[Anderson’s] story really begins with May 1968, which is said to have opened radical possibilities that remained present until the rupture, before the 1978 parliamentary elections, of the Common Program that had united the socialist and communist parties. A period of political decomposition followed, during which a new hegemonic intellectual-cum-ideological program developed. However, though the ideology of economic liberalism dominated political debate, every government that tried to impose it, left and right, was defeated in the next election. The political class was discredited and the only decent newspaper had become a rag. Underneath the new ideology, Marx’s revolutionary ‘old Mole’ was digging. Le Monde Diplomatique, and its political incarnation, Attac, would come to represent an anti-globalist counter-force.
Anderson is not Vivianne Forrestier, nor even Pierre Bourdieu, whose popular books denounced the moral evils of the globalised economy. For Anderson, France incarnates a political culture that is more open to the world of literature and cinema than any other. And thus, while the neo-liberal offensive has weakened the foundations of the old revolutionary culture, the ‘relève’ is germinating. What Raymond Aron called the still dangerous ‘peuple, apparemment tranquille’ is not, in Anderson’s schema, a savage force of recalcitrance (as Aron feared); rather, it has inherited that higher cultural goal traditionally identified with France’s democratic republic.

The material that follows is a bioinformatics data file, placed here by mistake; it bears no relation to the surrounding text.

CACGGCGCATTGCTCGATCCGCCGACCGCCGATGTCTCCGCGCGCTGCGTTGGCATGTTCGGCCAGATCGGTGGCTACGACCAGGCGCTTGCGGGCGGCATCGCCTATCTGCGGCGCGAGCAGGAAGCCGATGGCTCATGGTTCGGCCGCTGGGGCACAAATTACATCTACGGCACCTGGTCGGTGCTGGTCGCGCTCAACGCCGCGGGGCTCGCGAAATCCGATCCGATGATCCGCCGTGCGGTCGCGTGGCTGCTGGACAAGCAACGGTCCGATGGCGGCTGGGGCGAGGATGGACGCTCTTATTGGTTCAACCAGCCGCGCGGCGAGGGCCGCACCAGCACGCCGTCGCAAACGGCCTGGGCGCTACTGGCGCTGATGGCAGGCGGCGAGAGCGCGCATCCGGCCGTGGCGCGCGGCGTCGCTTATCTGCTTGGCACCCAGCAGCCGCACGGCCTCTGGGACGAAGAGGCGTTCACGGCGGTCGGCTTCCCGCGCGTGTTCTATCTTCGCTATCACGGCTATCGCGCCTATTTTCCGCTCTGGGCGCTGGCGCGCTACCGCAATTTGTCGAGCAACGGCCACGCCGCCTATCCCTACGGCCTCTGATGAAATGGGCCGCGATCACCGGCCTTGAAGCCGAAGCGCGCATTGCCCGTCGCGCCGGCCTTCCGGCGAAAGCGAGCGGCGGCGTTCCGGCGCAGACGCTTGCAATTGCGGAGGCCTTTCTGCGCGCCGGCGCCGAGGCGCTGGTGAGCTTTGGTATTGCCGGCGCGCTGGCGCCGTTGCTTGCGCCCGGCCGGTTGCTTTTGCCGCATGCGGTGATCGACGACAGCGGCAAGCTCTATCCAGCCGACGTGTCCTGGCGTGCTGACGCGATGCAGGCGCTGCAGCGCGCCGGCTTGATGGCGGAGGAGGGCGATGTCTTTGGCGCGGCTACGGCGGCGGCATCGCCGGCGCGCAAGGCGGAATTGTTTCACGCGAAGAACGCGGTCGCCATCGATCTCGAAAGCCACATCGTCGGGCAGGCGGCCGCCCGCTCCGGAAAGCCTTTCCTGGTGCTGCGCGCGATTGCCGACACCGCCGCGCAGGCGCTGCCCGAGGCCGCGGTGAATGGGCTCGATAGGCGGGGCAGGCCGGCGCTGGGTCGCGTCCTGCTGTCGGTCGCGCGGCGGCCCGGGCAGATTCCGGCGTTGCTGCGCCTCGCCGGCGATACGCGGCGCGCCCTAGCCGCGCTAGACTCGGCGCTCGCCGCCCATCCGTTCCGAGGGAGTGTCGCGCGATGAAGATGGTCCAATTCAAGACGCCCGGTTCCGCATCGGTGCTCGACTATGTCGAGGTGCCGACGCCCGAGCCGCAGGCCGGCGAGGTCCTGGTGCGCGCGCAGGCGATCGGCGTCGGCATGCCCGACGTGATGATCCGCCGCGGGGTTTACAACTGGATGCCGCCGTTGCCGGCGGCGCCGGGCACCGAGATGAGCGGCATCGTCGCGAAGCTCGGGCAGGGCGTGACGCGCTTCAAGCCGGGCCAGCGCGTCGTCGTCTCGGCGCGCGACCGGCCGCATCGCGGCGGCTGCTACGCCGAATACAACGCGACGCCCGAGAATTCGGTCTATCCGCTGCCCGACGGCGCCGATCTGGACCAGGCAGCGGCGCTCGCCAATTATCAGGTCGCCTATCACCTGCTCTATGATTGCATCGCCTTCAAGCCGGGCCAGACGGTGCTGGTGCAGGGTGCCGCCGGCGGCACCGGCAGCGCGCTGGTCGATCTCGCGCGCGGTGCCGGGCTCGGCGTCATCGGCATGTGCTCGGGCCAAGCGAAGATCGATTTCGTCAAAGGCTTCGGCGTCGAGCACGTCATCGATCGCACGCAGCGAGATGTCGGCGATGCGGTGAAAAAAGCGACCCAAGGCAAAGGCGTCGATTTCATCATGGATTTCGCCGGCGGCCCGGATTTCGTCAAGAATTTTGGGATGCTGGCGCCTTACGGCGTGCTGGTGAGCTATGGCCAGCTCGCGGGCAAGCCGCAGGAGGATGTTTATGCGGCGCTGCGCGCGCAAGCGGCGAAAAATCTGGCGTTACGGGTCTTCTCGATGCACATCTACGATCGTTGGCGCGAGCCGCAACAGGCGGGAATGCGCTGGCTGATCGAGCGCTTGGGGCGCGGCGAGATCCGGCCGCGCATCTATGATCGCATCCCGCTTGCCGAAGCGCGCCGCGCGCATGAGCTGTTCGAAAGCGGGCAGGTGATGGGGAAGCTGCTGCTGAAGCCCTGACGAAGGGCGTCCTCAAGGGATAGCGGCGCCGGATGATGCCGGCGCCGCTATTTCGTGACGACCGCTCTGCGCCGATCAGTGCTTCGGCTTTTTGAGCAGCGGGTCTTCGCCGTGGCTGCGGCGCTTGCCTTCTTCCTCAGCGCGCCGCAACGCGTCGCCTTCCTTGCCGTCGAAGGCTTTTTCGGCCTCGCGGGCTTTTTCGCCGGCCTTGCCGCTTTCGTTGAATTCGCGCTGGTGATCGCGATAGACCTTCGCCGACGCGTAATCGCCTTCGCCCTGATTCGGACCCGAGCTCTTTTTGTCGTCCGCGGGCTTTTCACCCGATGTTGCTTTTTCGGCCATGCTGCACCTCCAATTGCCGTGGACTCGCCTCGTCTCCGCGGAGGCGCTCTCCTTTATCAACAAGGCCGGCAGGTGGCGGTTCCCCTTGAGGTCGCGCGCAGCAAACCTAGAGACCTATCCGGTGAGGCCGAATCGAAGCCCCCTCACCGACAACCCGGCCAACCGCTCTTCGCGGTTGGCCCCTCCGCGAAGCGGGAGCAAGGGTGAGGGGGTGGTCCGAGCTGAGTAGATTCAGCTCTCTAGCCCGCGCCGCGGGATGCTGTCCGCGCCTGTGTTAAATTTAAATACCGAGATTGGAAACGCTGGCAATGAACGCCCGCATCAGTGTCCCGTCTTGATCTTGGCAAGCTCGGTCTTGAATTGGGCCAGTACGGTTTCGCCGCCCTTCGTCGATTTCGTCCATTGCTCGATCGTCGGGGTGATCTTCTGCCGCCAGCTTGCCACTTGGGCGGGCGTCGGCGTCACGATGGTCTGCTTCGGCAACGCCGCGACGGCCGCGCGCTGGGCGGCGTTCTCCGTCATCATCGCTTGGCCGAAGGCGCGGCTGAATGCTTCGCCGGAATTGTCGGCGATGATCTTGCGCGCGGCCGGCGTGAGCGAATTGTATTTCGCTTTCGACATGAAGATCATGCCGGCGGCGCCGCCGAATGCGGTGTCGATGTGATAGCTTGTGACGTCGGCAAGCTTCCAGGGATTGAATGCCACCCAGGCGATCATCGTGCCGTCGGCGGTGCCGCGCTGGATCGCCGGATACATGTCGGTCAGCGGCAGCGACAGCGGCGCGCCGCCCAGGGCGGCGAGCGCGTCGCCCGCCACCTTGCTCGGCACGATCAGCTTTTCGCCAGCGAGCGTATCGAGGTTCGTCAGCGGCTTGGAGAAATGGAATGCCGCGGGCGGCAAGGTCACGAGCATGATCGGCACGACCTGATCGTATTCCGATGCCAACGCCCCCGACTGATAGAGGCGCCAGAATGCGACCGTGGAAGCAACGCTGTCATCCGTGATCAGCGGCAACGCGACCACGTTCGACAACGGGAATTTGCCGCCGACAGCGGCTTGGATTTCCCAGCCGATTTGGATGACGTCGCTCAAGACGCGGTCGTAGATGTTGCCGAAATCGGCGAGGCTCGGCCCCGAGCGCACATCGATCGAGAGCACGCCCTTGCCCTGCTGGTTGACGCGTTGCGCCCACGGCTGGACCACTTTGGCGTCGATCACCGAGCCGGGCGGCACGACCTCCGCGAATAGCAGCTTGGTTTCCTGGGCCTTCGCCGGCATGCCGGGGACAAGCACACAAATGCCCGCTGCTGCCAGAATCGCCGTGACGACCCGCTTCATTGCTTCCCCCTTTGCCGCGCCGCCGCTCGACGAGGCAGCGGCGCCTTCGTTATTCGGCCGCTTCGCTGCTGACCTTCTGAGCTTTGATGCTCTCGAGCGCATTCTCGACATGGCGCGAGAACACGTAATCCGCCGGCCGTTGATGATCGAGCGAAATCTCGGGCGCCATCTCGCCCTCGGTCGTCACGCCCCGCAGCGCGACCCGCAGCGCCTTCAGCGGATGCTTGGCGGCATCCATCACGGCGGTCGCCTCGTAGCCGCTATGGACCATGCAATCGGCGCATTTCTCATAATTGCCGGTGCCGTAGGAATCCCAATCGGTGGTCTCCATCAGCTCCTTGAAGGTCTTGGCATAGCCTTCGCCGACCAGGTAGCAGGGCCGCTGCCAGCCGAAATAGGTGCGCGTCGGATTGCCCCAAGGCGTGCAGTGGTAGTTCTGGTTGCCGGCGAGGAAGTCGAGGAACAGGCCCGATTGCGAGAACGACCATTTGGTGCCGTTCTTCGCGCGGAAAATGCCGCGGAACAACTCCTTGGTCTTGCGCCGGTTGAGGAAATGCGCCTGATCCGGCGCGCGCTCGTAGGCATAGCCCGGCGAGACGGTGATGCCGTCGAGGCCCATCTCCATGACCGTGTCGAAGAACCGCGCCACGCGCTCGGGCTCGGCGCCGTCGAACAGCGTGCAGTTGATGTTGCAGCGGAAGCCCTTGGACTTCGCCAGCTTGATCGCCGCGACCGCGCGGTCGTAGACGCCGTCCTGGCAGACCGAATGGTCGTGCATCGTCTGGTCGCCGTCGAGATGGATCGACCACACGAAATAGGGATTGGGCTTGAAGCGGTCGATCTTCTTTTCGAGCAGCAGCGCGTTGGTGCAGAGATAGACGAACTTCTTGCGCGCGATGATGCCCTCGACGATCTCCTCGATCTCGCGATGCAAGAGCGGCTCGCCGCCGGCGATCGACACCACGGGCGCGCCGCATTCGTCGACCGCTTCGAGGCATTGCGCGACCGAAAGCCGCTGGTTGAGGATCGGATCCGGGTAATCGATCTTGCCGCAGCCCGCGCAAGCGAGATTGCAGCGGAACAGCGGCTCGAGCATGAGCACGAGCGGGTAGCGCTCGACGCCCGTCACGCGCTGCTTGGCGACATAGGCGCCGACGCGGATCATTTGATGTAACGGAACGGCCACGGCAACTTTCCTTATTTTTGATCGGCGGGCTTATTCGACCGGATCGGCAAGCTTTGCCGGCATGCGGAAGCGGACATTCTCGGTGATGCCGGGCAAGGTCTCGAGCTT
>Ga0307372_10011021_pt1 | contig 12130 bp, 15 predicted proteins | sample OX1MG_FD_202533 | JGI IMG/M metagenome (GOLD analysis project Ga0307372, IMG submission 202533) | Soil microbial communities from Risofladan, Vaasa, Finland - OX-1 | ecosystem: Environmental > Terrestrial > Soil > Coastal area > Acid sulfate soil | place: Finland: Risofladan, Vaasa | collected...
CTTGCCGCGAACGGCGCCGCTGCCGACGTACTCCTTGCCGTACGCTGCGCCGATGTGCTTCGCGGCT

I like this story; it’s familiar and comforting, giving hope at a time that needs it. But Anderson criticises his enemies without challenging the assumptions of his friends. His radicalism becomes unintentionally conservative because his syncretism permits him to avoid self-doubt.